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North Korean media spins the summit into an even bigger win for Kim Jong Un

The KCNA news agency reported Kim not only secured the end of America’s “war games," he also got the U.S. to agree to lift sanctions.
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The citizens of North Korea were informed Wednesday about Kim Jong Un’s historic summit with U.S. president Donald Trump — a whole day after the world watched the choreographed spectacle in Singapore.

Even without spin, the summit appeared to be a success for the North Korean despot. Yet the regime’s tightly-controlled media still found a fresh take on the outcome, claiming Kim had been the architect of the “epoch-making” summit and that he had emerged as the undisputed winner from his interaction with Trump in what was described as “the meeting of the century.”


The Rodong Sinmun newspaper dedicated its first four pages to coverage and photos from the summit. For most North Koreans, this is their first chance to see a picture of the U.S. president, according to NK Pro analyst Fyodor Tertitskiy.

The KCNA news agency reported that Kim not only secured the end of America’s provocative “war games” with South Korea, he also got U.S. to agree to lift sanctions — a condition Trump specifically said was not the case during his Tuesday press conference.

“Trump expressed his intention to halt the U.S.–South Korea joint military exercises, which the DPRK side regards as provocation, over a period of good-will dialogue between the DPRK and the U.S., offer security guarantees to the DPRK and [to] lift sanctions against it along with advance in improving the mutual relationship through dialogue and negotiation,” KCNA said.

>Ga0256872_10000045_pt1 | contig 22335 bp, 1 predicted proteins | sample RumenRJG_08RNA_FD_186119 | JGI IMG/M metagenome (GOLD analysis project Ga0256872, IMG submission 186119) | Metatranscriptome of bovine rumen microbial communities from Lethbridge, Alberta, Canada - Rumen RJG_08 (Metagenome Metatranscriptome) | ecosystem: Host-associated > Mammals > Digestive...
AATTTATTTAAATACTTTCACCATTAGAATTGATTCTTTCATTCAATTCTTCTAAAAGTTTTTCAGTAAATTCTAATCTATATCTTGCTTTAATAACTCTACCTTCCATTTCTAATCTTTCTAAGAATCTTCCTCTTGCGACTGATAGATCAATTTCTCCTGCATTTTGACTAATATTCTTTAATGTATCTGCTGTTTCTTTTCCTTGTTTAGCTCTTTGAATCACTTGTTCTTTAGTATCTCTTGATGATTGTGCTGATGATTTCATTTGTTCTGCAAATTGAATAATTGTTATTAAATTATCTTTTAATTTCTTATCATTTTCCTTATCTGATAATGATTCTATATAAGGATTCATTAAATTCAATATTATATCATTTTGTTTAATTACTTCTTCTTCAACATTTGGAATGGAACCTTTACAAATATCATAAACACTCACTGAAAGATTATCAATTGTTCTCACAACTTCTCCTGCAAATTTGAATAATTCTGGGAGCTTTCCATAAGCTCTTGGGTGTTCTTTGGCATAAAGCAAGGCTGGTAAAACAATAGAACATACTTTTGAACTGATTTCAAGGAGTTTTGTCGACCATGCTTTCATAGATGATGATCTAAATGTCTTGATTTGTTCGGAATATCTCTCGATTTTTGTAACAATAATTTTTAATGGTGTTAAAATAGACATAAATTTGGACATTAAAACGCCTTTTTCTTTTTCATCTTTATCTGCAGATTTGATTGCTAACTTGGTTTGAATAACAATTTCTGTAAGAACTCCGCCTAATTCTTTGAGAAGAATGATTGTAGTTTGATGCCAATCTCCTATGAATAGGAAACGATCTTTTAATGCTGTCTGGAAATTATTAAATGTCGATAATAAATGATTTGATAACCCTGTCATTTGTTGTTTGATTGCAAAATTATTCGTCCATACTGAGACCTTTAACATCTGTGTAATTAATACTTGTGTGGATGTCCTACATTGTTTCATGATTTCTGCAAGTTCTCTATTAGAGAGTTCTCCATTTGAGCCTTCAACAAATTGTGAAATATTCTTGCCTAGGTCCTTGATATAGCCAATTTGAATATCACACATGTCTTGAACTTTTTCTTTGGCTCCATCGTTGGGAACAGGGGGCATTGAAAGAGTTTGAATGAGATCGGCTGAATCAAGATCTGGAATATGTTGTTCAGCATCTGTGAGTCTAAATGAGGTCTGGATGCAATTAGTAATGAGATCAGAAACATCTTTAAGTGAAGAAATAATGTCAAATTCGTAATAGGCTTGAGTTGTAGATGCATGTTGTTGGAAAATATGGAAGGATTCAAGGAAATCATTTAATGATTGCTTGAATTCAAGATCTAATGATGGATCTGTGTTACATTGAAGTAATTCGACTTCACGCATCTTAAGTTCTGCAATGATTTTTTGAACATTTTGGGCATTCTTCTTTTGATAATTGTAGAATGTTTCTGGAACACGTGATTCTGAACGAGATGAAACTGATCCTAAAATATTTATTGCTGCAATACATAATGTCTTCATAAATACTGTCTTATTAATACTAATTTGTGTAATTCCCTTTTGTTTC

This is at odds with the White House version. “The sanctions will come off when we are sure that the nukes are no longer a factor. Sanctions played a big role, but they’ll come off at that point. I hope it’s going to be soon, but they’ll come off. As you know, and as I’ve said, the sanctions right now remain,” Trump said Tuesday.

Trump did say that he would hold off imposing 300 new sanctions on North Korea ahead of the summit because it would have been “disrespectful.”

Neither the KCNA nor Rodong Sinmun mentioned Trump’s claim that Kim had agreed to destroy a “major missile engine testing site.”


While the rest of the world ingested every moment of the summit, in North Korea the state broadcaster showed an opera about miners, ensuring its citizens remained in the dark until after the event.

This tactic of delaying coverage allows Kim and his government to control the narrative and portray the leader as an equal to Trump on the world stage.

The KCNA report said Trump expressed his gratitude to Kim for creating the conditions for peace and stability in the region “thanks to the proactive peace-loving measures” taken by the North Korean dictator in recent months.

It also revealed that Kim had accepted an invitation to visit the White House, and that Trump had reciprocated by accepting an invitation to visit Pyongyang in the future. No specific date has been set for either visit.

READ: Trump’s plan for North Korea: Give Kim what he wants up-front

While North Korea was informing his citizens of Kim’s glorious entrance onto the international stage, Trump was lashing out at those who questioned his ability to conduct complex foreign policy negotiations.

Trump’s actual concession to Kim — in return for nothing — was the end of “war games” with South Korea, though it appears neither the government in Seoul nor the U.S. armed forces were told ahead of the announcement, prompting fears Trump may be conducting international affairs on a whim.

Japan, which relies on the protection of the U.S. military, was also surprised by the revelation. “We would like to seek an understanding of this between Japan, the U.S., and South Korea,” Japan’s defense minister, Itsunori Onodera, said Wednesday. Another regional ally, Australia, cast doubt on whether the military exercises had really been suspended.

Cover image: North Korean leader Kim Jong-un during a historic U.S.-DPRK summit with U.S. President Donald Trump (unseen) at the Capella Hotel on Sentosa island on June 12, 2018 in Singapore. (Kevin Lim/The Strait Times/Handout/Getty Images)